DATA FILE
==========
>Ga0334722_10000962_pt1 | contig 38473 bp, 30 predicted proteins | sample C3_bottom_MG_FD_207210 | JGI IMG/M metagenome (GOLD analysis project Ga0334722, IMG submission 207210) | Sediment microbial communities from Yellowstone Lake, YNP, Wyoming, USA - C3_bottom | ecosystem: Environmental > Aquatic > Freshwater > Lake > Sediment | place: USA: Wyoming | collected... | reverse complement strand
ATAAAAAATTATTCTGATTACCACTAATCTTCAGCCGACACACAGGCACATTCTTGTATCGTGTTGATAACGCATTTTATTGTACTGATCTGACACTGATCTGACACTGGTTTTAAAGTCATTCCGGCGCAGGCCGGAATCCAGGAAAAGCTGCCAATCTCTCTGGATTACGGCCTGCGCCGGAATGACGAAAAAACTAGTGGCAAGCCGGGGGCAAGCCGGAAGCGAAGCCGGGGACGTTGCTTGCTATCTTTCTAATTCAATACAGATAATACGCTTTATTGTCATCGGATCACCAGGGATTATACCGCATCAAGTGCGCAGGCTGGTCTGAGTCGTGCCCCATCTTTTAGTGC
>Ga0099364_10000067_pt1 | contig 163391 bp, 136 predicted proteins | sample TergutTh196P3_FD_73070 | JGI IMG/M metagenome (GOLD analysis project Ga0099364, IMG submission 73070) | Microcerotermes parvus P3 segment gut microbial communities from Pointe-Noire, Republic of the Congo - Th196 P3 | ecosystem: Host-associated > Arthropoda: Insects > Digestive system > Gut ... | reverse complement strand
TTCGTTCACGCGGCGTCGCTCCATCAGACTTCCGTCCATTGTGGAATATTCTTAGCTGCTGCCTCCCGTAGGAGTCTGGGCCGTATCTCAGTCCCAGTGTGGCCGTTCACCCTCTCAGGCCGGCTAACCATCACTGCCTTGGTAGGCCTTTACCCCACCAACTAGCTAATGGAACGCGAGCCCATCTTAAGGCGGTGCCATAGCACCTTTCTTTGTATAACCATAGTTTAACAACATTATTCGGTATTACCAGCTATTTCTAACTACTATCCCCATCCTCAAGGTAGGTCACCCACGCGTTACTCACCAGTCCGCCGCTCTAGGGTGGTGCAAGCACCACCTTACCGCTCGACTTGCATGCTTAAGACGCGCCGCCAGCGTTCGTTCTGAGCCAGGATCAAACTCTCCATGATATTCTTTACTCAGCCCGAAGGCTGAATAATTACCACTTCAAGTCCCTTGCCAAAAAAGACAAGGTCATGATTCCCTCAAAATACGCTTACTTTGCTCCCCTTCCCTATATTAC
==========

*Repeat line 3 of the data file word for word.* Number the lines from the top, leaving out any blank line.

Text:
>Ga0099364_10000067_pt1 | contig 163391 bp, 136 predicted proteins | sample TergutTh196P3_FD_73070 | JGI IMG/M metagenome (GOLD analysis project Ga0099364, IMG submission 73070) | Microcerotermes parvus P3 segment gut microbial communities from Pointe-Noire, Republic of the Congo - Th196 P3 | ecosystem: Host-associated > Arthropoda: Insects > Digestive system > Gut ... | reverse complement strand